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New Jersey orders mortgage lenders to defend foreclosure processes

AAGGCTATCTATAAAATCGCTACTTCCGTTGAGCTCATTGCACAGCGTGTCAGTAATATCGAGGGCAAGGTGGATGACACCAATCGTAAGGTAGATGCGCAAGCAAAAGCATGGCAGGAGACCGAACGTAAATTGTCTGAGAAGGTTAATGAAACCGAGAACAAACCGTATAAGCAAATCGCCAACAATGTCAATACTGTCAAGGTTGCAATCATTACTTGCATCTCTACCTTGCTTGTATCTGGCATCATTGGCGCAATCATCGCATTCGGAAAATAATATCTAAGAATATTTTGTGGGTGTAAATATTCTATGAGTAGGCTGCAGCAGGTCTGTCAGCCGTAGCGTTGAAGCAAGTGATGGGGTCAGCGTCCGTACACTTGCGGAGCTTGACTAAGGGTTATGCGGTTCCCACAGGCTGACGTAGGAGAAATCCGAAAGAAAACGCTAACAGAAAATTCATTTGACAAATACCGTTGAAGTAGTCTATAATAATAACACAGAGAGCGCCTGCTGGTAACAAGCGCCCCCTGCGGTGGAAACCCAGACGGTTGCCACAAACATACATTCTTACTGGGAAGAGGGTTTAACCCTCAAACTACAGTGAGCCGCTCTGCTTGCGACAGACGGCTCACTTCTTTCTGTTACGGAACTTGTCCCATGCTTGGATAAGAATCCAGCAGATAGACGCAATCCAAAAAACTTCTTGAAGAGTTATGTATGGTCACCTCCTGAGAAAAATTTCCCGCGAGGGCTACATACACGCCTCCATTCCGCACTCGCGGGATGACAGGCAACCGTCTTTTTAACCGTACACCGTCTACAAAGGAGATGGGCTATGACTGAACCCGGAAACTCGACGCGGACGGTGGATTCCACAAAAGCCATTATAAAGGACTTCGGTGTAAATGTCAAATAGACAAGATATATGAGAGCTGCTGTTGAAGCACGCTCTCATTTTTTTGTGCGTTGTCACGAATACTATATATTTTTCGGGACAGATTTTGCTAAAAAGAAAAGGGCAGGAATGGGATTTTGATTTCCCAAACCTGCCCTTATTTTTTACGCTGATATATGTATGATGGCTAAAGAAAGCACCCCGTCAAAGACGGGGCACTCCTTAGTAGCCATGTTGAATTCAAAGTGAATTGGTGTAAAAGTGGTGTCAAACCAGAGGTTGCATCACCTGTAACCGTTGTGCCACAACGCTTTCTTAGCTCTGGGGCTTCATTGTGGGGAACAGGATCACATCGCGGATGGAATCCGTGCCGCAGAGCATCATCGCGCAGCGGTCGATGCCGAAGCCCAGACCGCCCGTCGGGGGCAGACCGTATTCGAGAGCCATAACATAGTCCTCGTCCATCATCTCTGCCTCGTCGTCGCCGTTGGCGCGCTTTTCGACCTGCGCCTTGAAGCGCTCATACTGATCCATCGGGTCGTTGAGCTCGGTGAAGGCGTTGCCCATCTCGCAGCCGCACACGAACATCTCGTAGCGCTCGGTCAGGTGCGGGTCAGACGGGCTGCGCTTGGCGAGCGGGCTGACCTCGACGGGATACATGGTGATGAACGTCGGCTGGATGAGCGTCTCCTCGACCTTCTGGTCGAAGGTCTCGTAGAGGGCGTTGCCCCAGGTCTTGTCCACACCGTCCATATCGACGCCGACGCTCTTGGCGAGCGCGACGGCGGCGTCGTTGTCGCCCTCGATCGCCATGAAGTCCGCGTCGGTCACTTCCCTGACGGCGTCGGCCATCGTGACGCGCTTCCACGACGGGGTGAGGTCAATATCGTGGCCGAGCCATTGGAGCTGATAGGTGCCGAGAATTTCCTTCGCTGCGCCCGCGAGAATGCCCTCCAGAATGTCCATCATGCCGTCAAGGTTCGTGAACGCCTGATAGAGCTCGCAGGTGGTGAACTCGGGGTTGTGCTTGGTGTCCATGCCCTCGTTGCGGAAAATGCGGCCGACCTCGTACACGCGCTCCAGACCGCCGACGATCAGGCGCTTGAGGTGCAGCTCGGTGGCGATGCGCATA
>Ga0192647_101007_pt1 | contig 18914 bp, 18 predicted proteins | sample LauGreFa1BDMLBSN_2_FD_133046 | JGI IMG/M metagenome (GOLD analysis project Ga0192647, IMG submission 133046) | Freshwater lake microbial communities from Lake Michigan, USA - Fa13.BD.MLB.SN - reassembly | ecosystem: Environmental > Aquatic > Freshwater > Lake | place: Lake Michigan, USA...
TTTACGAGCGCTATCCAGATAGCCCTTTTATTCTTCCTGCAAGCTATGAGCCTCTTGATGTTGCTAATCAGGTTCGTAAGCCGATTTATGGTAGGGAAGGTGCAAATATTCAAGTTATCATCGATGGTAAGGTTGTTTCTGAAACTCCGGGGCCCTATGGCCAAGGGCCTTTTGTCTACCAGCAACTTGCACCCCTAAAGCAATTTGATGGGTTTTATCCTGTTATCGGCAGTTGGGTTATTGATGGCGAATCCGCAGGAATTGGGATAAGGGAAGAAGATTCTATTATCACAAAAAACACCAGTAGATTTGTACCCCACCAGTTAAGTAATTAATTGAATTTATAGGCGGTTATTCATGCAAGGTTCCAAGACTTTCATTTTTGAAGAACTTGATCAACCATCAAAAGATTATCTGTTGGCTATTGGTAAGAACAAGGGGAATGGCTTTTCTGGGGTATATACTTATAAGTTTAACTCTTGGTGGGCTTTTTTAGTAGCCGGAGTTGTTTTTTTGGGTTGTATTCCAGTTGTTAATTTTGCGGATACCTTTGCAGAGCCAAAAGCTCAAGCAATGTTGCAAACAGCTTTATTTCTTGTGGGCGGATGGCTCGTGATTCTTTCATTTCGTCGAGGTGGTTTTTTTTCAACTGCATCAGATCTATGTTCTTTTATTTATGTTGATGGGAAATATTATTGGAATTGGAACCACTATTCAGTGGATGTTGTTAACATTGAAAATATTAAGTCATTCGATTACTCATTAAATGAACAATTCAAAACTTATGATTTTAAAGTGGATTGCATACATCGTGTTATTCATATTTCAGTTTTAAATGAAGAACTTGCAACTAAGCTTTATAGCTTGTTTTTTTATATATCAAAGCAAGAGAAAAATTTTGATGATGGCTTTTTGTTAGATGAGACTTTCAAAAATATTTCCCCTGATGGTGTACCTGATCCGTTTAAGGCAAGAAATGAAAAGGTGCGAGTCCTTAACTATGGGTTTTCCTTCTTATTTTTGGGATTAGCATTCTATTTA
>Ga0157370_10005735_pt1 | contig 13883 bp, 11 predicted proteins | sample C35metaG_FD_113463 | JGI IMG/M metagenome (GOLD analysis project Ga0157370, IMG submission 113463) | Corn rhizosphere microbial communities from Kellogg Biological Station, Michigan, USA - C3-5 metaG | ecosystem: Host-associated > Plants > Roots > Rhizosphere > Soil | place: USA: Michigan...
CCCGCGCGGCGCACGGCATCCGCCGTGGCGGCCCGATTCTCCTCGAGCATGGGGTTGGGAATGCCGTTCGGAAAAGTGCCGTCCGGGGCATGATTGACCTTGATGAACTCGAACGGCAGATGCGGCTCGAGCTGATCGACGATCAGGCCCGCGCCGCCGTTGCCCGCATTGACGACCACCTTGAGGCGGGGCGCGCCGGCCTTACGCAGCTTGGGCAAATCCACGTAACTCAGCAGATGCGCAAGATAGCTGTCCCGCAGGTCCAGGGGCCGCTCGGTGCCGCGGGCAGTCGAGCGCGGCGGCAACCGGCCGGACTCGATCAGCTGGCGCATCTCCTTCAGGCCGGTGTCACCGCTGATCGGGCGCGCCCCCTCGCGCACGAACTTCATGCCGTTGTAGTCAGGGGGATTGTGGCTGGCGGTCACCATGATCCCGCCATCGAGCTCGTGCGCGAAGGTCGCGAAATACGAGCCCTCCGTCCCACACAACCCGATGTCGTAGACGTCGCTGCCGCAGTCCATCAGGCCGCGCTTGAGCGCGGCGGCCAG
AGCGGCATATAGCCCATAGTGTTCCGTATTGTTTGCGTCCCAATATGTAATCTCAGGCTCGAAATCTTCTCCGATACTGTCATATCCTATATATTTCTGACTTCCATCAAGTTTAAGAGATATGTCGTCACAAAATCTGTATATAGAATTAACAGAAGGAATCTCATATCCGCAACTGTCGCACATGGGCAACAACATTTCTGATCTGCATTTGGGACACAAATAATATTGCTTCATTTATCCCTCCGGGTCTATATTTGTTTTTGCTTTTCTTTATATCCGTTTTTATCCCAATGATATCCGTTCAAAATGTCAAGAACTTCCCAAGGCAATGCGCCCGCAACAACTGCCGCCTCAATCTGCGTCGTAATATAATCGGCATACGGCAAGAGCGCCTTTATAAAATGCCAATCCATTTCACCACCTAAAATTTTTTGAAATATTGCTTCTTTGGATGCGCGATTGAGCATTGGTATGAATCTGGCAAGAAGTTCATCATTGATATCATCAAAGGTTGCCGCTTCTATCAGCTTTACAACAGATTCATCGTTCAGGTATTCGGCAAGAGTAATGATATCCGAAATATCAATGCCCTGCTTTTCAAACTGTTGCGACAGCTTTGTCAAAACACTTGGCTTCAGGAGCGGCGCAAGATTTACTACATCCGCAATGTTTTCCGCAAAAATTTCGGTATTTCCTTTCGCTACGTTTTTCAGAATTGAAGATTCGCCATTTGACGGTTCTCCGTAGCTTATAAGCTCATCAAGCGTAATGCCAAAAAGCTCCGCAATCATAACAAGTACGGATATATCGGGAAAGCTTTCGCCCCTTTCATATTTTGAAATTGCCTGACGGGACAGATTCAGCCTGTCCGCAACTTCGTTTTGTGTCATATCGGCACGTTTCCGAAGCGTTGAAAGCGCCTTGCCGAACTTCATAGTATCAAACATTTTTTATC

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Some of the nation's largest mortgage lenders must go before the New Jersey state Supreme Court to defend their foreclosure processes. Garden State Chief Justice Stuart Rabner ordered Bank of America's (BAC) Home Loan Servicing unit; Ally Financial (GJM); JPMorgan Chase's (JPM) home finance unit; Citibank's (C) Citi Residential Lending; Wells Fargo (WFC); and One West Bank (the former IndyMac) to "show cause why the processing of uncontested residential mortgage foreclosure actions they have filed should not be suspended." He said a judge must rely on the accuracy of documents submitted during a foreclosure and called this step "critical to the integrity of the judicial process." The Supreme Court's action Monday follows a series of recommendations from Legal Services of New Jersey. The investigation by the advocacy group was in response to the robo-signing scandal first uncovered in late September that alleged employees signed foreclosure affidavits en masse without properly reviewing documentation. A joint investigation from federal regulators and all 50 state attorneys general ensued. The banks are set to appear in state Superior Court in Trenton Jan. 19. New Jersey is the first to call the banks to testify before the highest court in the state. Iowa Attorney General Tom Miller, who has taken the lead in the AG's investigation, told distressed homeowners last week that he supports criminal prosecutions against bank executives found guilty in connection with the faulty foreclosure affidavits. Rabner also ordered 24 other lenders and mortgage servicers to issue reports demonstrating no irregularities with their foreclosure document preparation and filing. Each of the financial institutions filed more than 200 foreclosure actions in the state this year. One analyst expects the court action to at least result in longer timelines and higher loss severities. "Bottom line is that these actions will result in longer liquidation time lines with higher CDRs and loss severities being realized in the second half of 2011," according to Scott Buchta, head of investment strategy at Braver Stern Securities. "Most people that we have talked to expect liquidation time lines to extend an additional three to six months. In the near-term severities may drop slightly as short sales will make up a higher percentage of all distressed sales." The Associated Press was the first to report the court's action Monday afternoon and said spokesmen for the most of the banks declined to comment. A Wells Fargo spokesman told the AP the bank intends to comply with the order. Write to Jason Philyaw.

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